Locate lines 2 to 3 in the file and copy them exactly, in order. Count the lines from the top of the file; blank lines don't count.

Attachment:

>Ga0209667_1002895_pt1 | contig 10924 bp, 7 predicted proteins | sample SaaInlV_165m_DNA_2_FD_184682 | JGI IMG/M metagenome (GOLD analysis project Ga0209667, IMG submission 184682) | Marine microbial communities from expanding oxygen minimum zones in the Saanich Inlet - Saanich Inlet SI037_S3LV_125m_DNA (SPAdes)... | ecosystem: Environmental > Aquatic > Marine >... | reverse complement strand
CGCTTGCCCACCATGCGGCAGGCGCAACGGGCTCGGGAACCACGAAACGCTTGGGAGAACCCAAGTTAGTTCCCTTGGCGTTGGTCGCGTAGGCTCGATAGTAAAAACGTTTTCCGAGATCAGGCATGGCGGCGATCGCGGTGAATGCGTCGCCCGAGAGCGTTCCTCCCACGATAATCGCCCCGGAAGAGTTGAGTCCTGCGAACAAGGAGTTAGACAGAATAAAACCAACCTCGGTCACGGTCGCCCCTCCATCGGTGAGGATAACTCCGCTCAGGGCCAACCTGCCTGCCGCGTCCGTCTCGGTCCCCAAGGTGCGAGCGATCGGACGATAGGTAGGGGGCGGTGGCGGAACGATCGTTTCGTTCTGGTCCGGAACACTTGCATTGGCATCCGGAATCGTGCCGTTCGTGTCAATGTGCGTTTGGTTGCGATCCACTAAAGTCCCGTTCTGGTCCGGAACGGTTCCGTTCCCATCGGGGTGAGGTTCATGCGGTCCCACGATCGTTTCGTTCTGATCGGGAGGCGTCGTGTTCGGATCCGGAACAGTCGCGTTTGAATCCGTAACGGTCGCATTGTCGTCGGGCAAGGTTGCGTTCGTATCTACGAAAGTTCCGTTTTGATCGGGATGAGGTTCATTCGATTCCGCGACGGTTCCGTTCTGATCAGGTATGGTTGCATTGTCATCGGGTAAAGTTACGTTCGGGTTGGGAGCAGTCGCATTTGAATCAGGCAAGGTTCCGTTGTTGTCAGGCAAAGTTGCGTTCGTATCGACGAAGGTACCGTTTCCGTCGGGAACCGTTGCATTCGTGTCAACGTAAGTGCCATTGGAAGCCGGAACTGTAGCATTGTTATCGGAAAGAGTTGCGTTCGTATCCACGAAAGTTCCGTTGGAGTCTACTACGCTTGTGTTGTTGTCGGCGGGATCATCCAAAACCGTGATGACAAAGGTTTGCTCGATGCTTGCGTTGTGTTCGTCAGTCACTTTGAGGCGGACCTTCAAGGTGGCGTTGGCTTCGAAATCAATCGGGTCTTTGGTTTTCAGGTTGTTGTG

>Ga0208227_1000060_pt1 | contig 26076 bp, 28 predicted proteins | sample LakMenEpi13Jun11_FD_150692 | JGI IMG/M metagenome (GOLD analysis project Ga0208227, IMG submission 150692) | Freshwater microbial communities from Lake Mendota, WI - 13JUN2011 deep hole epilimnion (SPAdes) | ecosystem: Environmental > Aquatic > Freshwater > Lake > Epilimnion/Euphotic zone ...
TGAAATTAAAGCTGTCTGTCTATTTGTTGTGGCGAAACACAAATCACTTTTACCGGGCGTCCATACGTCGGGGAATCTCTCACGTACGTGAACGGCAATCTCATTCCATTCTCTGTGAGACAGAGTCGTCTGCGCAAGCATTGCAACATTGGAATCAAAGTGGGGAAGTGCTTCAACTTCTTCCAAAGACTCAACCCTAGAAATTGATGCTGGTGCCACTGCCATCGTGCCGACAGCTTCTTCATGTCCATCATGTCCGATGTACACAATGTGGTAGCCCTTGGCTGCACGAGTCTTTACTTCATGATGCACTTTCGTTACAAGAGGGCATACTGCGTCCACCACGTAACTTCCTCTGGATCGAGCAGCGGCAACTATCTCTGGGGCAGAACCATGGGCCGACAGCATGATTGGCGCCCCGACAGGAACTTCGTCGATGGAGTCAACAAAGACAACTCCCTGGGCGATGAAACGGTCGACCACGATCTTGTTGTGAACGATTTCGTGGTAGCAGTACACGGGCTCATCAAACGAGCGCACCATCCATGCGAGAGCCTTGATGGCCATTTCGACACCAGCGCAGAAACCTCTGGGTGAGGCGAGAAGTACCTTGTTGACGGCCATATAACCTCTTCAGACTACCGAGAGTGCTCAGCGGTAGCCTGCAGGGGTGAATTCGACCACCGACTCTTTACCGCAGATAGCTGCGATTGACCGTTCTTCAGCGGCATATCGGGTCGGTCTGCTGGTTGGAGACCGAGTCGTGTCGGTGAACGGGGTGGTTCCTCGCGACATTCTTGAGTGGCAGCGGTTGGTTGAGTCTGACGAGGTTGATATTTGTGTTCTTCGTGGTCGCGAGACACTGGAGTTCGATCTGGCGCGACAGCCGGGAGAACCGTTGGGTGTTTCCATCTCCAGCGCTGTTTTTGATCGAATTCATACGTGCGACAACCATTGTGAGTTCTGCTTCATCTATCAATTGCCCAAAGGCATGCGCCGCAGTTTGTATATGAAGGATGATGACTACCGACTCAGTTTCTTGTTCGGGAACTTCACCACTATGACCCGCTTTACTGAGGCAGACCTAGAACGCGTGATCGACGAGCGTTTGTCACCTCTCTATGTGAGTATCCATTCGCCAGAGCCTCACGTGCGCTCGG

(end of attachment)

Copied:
CGCTTGCCCACCATGCGGCAGGCGCAACGGGCTCGGGAACCACGAAACGCTTGGGAGAACCCAAGTTAGTTCCCTTGGCGTTGGTCGCGTAGGCTCGATAGTAAAAACGTTTTCCGAGATCAGGCATGGCGGCGATCGCGGTGAATGCGTCGCCCGAGAGCGTTCCTCCCACGATAATCGCCCCGGAAGAGTTGAGTCCTGCGAACAAGGAGTTAGACAGAATAAAACCAACCTCGGTCACGGTCGCCCCTCCATCGGTGAGGATAACTCCGCTCAGGGCCAACCTGCCTGCCGCGTCCGTCTCGGTCCCCAAGGTGCGAGCGATCGGACGATAGGTAGGGGGCGGTGGCGGAACGATCGTTTCGTTCTGGTCCGGAACACTTGCATTGGCATCCGGAATCGTGCCGTTCGTGTCAATGTGCGTTTGGTTGCGATCCACTAAAGTCCCGTTCTGGTCCGGAACGGTTCCGTTCCCATCGGGGTGAGGTTCATGCGGTCCCACGATCGTTTCGTTCTGATCGGGAGGCGTCGTGTTCGGATCCGGAACAGTCGCGTTTGAATCCGTAACGGTCGCATTGTCGTCGGGCAAGGTTGCGTTCGTATCTACGAAAGTTCCGTTTTGATCGGGATGAGGTTCATTCGATTCCGCGACGGTTCCGTTCTGATCAGGTATGGTTGCATTGTCATCGGGTAAAGTTACGTTCGGGTTGGGAGCAGTCGCATTTGAATCAGGCAAGGTTCCGTTGTTGTCAGGCAAAGTTGCGTTCGTATCGACGAAGGTACCGTTTCCGTCGGGAACCGTTGCATTCGTGTCAACGTAAGTGCCATTGGAAGCCGGAACTGTAGCATTGTTATCGGAAAGAGTTGCGTTCGTATCCACGAAAGTTCCGTTGGAGTCTACTACGCTTGTGTTGTTGTCGGCGGGATCATCCAAAACCGTGATGACAAAGGTTTGCTCGATGCTTGCGTTGTGTTCGTCAGTCACTTTGAGGCGGACCTTCAAGGTGGCGTTGGCTTCGAAATCAATCGGGTCTTTGGTTTTCAGGTTGTTGTG

>Ga0208227_1000060_pt1 | contig 26076 bp, 28 predicted proteins | sample LakMenEpi13Jun11_FD_150692 | JGI IMG/M metagenome (GOLD analysis project Ga0208227, IMG submission 150692) | Freshwater microbial communities from Lake Mendota, WI - 13JUN2011 deep hole epilimnion (SPAdes) | ecosystem: Environmental > Aquatic > Freshwater > Lake > Epilimnion/Euphotic zone ...